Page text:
- The Washington Times - Friday, May 3, 2002

Don't leave Turkey high and dry

Op-Ed columnist Jed Babbin knows our Turkish allies well, and fortunately, the coterie around President Bush seems to have a better understanding of Turkey's concerns than the advisers who surrounded the first President Bush during the Gulf war ("Let's talk Turkey," April 25). At that time, a million Iraqi Kurds fled Saddam Hussein and poured into Turkey, saddling that country with a colossal refugee problem. To add insult to injury, hypocrites such as Danielle Mitterrand and demagogues such as Sen. Robert Torricelli visited and denounced Turkey for not ensconcing Saddam's Kurds in five-star hotels on the Bosporus. Turkey suggested that perhaps France could take some of those Kurds and settle them on the Riviera, but the French declined the offer. However, Mrs. Mitterrand ("Madame," as she's known to Turks) did take all of six Kurds doctors and engineers back to Paris with her. Of course, she made sure to check their teeth first.

On the war's eve, the elder Mr. Bush put his arm around Turkish President Ozal's shoulder and spoke of "my friend Turgut." Yet when his "friend" died two years later, Mr. Bush did not bother to attend the funeral, being too busy on the speechmaking circuit. Yes, Turks forgave that unforgettable snub. Yes, Mr. Babbin is right. Our Turkish friends will be there for us once again when the younger Mr. Bush makes that phone call. Let's hope this staunch U.S. ally is not left high and dry, as it was the first time around.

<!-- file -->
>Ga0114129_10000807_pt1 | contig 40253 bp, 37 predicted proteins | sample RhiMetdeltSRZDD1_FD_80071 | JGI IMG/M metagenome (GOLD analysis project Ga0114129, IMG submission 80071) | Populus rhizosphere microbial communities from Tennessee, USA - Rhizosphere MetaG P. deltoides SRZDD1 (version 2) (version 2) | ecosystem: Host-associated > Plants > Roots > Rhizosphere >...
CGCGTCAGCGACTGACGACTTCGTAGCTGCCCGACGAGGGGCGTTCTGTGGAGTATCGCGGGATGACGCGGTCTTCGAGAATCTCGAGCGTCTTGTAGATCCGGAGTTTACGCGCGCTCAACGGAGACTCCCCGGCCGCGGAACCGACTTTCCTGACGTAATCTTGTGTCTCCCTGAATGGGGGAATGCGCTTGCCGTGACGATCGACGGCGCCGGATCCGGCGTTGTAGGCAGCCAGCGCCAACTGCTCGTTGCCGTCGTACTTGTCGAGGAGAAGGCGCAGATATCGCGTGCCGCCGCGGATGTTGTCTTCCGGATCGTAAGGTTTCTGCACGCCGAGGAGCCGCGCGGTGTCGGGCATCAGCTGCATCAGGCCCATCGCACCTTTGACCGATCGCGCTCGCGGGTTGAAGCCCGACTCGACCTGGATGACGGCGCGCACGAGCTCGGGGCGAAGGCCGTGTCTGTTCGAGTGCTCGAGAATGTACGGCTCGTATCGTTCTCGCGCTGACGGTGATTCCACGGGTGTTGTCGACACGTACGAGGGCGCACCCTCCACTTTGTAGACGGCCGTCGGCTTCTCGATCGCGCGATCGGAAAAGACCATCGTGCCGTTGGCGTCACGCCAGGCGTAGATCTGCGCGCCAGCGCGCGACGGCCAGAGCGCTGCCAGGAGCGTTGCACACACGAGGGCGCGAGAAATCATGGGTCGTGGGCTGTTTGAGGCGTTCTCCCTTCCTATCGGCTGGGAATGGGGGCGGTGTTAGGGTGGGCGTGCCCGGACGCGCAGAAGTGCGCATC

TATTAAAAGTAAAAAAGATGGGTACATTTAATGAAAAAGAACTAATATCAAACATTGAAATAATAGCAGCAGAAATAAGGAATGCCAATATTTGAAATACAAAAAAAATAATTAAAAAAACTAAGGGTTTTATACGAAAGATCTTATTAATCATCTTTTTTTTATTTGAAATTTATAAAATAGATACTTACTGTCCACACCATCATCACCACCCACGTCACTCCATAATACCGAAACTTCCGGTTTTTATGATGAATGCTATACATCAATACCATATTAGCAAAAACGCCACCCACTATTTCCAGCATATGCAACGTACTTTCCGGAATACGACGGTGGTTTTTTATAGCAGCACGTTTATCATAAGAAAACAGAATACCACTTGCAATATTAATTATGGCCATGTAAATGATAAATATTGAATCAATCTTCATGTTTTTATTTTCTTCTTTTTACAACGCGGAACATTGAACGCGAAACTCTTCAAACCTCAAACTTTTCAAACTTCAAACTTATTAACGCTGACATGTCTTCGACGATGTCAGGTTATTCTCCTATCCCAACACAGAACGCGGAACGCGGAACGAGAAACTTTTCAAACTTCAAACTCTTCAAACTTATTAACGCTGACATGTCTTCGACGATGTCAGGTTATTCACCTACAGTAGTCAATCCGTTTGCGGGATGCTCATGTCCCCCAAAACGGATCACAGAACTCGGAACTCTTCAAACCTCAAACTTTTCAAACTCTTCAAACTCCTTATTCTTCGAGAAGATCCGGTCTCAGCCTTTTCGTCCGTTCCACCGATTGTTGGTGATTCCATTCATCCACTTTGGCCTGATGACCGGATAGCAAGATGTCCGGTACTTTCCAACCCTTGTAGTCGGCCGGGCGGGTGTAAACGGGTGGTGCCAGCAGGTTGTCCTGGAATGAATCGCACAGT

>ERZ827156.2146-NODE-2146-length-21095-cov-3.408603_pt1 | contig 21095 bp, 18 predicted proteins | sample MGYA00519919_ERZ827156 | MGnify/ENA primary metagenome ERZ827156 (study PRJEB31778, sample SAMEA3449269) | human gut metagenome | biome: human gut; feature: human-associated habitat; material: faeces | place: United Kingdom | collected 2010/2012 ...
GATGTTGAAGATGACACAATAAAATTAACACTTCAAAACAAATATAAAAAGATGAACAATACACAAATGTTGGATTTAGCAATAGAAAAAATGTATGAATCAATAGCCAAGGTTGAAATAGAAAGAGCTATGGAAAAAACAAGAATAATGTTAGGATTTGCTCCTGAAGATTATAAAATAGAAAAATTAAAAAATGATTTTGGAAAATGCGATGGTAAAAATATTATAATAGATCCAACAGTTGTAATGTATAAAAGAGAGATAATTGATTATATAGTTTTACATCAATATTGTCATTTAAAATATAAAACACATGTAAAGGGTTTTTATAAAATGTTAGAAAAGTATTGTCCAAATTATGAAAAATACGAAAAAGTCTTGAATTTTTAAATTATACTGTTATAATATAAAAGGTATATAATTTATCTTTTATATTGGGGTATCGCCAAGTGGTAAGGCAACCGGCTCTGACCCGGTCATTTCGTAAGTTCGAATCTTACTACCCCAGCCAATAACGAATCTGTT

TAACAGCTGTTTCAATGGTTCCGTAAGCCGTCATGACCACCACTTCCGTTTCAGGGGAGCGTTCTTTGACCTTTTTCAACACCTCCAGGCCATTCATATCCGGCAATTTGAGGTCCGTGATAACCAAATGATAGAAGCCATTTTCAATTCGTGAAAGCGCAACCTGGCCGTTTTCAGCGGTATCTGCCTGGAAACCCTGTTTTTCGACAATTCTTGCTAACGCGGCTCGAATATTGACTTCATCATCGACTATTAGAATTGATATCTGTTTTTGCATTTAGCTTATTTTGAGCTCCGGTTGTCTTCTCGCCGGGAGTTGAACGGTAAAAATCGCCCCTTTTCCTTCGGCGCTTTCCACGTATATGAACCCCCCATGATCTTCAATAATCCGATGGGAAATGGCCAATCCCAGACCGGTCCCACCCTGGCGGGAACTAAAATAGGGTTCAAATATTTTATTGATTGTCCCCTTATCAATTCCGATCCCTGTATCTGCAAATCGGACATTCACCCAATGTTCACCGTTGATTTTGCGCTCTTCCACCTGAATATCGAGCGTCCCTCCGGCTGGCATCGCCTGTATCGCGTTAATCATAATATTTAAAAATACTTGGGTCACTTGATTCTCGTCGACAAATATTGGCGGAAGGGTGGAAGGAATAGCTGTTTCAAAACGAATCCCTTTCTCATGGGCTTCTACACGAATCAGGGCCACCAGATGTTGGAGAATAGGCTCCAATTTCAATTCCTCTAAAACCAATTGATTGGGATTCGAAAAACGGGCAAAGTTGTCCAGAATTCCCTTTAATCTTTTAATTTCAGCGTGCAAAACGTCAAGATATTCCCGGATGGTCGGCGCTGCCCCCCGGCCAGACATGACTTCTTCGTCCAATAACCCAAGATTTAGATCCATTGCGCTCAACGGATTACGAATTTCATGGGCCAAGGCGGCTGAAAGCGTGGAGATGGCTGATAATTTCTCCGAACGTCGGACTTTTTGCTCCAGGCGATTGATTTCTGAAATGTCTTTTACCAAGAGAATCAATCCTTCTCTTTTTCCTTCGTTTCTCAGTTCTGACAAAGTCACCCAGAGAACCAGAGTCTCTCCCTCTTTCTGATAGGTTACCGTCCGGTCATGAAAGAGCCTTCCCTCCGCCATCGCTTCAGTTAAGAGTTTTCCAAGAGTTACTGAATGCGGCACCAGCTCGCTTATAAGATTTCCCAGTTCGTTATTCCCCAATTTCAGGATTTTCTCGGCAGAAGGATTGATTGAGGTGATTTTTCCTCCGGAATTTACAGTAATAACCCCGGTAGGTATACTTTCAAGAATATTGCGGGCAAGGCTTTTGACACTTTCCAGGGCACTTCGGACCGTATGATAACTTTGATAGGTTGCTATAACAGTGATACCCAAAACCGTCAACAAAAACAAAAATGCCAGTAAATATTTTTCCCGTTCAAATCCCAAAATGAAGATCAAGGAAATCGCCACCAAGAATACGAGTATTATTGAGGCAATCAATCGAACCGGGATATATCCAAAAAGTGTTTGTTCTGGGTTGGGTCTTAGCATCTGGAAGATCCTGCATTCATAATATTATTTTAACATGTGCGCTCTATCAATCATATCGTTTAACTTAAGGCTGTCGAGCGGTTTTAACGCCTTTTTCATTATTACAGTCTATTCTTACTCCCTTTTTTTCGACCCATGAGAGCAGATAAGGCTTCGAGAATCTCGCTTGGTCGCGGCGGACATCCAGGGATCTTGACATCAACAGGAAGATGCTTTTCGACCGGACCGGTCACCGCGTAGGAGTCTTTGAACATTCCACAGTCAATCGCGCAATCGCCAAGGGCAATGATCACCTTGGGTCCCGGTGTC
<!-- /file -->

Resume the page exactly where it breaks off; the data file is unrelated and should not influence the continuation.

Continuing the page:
Paterson, N.J.

Putting pork in perspective

Donald Lambro's powerful expose on earmarks would be considerably enhanced if The Washington Times would translate the billions of dollars into dollars per taxpaying household ("Squealing chorus on pork barrel spending," Commentary, April 29). No one can grasp what a billion of anything is; the number is too large.

For example using rough, rounded-off numbers there are about 100 million households in the country, and only half of them pay personal income taxes. Divide those 50 million units into $1 billion in taxing and spending, and the result is that each $1 billion costs each household about $20 per year.

Mr. Lambro's $15 billion of earmarks, in other words, is costing the typical taxpaying family $300 per year an amount almost everyone can understand.


Ottawa, Ill.

Indonesia's rogue military

In the April 30 Commentary column, "Indonesia challenge," Theophilos C. Gemela advocates the resumption of close military ties with the Indonesian military. Opposition to such a risky step, which can be found on both sides of the aisle in Congress, draws largely on the correct assessment that the Indonesian military has failed to undertake essential reforms.

It remains a rogue military, regularly abusing human rights, operating illegal logging enterprises and other such ventures, and refusing to be held accountable for its conduct. Mr. Gemela's contention that the International Military Education and Training (IMET) program and other U.S. training might encourage reform ignores the fact that the Indonesian military enjoyed access to IMET for decades before it was cut off in 1992 with no measurable positive effect.